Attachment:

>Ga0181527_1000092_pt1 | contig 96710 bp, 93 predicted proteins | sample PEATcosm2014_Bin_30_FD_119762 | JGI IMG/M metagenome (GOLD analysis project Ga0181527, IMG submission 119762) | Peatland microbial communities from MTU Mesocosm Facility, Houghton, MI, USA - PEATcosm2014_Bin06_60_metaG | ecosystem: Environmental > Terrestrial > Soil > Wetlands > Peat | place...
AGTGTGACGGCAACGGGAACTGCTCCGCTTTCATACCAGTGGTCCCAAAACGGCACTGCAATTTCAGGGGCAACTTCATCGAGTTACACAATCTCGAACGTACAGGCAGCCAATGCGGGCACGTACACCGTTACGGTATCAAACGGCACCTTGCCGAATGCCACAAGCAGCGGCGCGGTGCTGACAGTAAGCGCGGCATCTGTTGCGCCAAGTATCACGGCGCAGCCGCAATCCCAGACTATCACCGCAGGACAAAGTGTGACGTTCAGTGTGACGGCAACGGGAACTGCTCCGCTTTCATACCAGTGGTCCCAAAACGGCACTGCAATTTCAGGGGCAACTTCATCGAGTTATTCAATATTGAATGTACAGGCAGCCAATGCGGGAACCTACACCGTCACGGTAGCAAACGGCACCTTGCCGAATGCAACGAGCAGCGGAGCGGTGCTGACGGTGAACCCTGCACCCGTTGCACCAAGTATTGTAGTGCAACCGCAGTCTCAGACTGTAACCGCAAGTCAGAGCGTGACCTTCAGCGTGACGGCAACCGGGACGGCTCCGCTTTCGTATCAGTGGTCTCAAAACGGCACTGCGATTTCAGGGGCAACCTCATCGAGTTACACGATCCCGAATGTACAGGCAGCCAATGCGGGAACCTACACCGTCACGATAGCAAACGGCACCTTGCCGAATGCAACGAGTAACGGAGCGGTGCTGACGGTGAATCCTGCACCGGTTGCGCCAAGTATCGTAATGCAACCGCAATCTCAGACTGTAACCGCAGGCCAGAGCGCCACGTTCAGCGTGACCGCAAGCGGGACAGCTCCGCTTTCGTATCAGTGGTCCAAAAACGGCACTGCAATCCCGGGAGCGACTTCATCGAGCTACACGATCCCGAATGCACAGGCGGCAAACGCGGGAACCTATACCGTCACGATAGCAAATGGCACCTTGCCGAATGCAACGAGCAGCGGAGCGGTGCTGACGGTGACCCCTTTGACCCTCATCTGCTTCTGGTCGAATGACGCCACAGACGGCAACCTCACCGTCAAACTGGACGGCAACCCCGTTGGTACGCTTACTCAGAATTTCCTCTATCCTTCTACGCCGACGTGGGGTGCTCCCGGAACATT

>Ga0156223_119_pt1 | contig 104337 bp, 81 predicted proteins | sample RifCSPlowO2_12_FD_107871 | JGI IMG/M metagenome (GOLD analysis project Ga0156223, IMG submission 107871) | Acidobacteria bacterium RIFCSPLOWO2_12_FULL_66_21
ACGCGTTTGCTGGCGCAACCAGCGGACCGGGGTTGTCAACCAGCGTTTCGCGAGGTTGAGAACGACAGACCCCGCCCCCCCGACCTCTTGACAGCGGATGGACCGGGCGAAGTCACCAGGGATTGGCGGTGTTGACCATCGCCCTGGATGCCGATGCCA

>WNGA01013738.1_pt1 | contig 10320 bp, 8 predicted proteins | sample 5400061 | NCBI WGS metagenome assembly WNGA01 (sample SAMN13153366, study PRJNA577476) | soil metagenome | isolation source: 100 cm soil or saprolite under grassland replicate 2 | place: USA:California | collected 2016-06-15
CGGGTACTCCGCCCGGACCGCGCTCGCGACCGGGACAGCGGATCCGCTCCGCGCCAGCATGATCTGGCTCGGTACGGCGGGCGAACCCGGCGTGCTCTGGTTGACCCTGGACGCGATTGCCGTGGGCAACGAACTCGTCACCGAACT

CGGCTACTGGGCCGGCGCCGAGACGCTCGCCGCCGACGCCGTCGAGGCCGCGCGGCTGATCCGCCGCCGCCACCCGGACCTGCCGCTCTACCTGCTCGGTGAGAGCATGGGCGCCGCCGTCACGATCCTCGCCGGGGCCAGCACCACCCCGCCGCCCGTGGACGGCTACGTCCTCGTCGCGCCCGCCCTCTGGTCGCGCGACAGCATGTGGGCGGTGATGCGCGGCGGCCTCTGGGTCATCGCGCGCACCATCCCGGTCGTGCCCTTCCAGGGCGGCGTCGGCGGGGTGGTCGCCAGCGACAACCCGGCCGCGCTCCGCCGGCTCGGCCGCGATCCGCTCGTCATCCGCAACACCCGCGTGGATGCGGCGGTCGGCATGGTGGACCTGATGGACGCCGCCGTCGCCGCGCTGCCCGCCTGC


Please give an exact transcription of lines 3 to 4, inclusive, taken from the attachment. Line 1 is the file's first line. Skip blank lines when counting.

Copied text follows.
>Ga0156223_119_pt1 | contig 104337 bp, 81 predicted proteins | sample RifCSPlowO2_12_FD_107871 | JGI IMG/M metagenome (GOLD analysis project Ga0156223, IMG submission 107871) | Acidobacteria bacterium RIFCSPLOWO2_12_FULL_66_21
ACGCGTTTGCTGGCGCAACCAGCGGACCGGGGTTGTCAACCAGCGTTTCGCGAGGTTGAGAACGACAGACCCCGCCCCCCCGACCTCTTGACAGCGGATGGACCGGGCGAAGTCACCAGGGATTGGCGGTGTTGACCATCGCCCTGGATGCCGATGCCA